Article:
The overall traditional ruler of Ebiraland, that oversees the affairs of the entire Ebira community is known as the Ohinoyi of Ebiraland. Similarly, some communities or villages had a village head whom we call Attah, which is a chieftaincy title. The Ohinoyi are greeted as saaki while Attah as taaru.
In Ebiraland, there are what we call clans, which comprise of a group of certain groups of people believed to be closely related and share mutual interest. Each clan are expected to have a clan leader. Almost all significant clans held chieftaincy title, and those that did not, were led by the clan elders. This did not exclude a clan from seeking guidance from some traditional leaders, especially those who belonged to clan-related organizations. In contrast to the Emir in the Northern States or the Obas in the Western States, clan leaders or clan chiefs in Ebiraland were generally not in charge of administrating the affairs of the community. Additionally, chieftaincy among clans in Ebiraland are inherited or passed down the family tree.
Roles of Traditional Chiefs in Ebiraland
Clan chiefs are very respected and influential people in the community. It is customary that clan chiefs who are well revered in the community and with great depth of influence may be given certain roles and tasks to play in their community. Of course, these roles extend beyond their primary duties and obligations to their clans. These duties can be administrative or spiritual, which they have to fulfil to the communities once they assume such appointments. They are:
They take charge of supervising and directing the affairs of tradition festivals. Of course, they accomplish this task not without the aid of the traditional diviners (Aneva). The local Government Authority were in charge of overseeing the traditional festivals in the early 1950s but when were political party came into existence and nearly all the traditional festivals and rites in ebiraland became heavily influenced by political sentiments, the clan chiefs partially took the task over from them and till today, the chiefs are still in charge of directing the festivals. Despite the influence and intervention of the traditional chiefs, the politicians still succeed in using the traditional festivals to accomplish their political goals and objectives.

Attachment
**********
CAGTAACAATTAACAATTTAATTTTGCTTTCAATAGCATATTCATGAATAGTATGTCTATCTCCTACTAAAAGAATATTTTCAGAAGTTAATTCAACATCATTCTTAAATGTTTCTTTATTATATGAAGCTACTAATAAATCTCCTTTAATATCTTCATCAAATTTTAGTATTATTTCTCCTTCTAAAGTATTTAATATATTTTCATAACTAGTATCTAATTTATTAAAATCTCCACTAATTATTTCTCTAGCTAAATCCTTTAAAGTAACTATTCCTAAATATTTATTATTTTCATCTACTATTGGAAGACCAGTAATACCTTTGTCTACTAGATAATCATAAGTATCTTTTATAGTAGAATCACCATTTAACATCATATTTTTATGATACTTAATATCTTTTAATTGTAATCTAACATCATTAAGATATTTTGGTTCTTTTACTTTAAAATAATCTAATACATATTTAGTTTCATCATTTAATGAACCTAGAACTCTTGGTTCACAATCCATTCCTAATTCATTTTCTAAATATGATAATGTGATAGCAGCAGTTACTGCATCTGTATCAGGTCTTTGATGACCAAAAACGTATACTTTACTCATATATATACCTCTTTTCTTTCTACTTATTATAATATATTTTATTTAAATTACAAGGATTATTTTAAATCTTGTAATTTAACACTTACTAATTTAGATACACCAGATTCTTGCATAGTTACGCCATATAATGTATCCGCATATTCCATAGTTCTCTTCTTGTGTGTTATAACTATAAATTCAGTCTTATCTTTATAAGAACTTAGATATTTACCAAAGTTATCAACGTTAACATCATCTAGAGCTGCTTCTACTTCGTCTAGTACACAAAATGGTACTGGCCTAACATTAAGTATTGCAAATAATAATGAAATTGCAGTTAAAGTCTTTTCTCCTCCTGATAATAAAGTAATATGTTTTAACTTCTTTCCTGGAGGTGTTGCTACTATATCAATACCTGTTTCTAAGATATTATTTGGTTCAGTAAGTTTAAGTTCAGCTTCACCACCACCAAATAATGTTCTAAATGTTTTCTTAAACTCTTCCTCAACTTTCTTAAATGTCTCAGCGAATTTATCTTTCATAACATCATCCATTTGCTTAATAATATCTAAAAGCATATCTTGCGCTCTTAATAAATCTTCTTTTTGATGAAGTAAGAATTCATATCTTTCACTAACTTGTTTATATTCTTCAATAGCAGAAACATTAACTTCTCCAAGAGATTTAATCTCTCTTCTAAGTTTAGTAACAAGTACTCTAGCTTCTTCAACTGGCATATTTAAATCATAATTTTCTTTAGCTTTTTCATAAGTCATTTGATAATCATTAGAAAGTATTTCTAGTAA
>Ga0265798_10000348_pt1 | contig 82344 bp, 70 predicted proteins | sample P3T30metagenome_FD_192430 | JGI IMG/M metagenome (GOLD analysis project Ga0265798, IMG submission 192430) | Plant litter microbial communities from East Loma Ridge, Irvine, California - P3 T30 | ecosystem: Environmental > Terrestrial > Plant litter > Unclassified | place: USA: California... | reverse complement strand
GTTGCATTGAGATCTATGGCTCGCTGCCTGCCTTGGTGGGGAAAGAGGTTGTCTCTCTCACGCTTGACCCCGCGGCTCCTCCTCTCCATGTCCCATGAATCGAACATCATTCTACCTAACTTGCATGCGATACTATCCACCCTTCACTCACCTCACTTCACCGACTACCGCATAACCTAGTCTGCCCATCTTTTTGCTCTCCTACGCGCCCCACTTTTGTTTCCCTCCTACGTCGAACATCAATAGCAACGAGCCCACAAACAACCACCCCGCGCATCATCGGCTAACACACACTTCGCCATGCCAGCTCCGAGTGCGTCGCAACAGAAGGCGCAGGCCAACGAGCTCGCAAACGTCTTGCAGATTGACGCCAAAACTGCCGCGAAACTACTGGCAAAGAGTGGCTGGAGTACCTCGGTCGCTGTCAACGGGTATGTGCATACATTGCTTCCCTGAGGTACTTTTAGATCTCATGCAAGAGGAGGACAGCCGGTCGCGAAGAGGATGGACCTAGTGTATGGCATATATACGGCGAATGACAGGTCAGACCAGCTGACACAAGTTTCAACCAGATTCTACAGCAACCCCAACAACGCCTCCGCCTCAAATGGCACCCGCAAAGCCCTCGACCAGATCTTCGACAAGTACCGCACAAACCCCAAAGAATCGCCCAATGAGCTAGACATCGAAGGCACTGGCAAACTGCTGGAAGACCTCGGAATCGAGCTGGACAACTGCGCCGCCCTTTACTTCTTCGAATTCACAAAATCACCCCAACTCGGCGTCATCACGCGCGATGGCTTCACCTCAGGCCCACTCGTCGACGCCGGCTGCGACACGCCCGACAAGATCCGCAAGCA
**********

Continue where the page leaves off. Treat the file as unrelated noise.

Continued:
We can also say that they are in charge of upholding and preserving the culture of Ebiraland and this can be seen in how they oversee certain rites in Ebiraland such as the annual Eku rites performed for the masquerades.
In case there is an attempt of external oppression on the community, the traditional chiefs are also in charge of doing all they can to protect the community. This include consulting diviners, appeasing the dieties (ori), drawing strategies to sway the external conflict or aggression.
Ebira traditional chiefs are also believed to have certain supernatural gifts and divine powers from Ori. They sometimes serve as priests or diviners for their clans and their community as a whole. Some of them are gifted in the art of divination and fortune telling. They are also the custodians of traditional rites as mentioned earlier. Recently, they are only partially engaged in this function as they appoint people under them to carry out the task for them while they oversee other important functions.
Another very important one is their administrative roles in the community. Before the colonial era, the traditional chiefs had already established themselves, and everyone recognised their influence on affairs affecting the clans and the community as a whole. Although there were seldom contentions between the chiefs and the elders over affairs of the community, however, the ruling of the traditional chiefs usually took position. And after settling the matters that concerns the community, which comes first, resolving the contentions between the chiefs and clan elders comes next which usually takes place in the compound of the traditional chiefs. Each of the traditional chiefs had a council of clan elders that assists him in performing his duties on a secular or spiritual level.
Although their primary duty is to their clan but once they assume overseeing the affairs of the entire community, they have to put both first. But it is not every time they community needs them. It takes a disciplined and committed leader to take over the role of a traditional chief efficiently.
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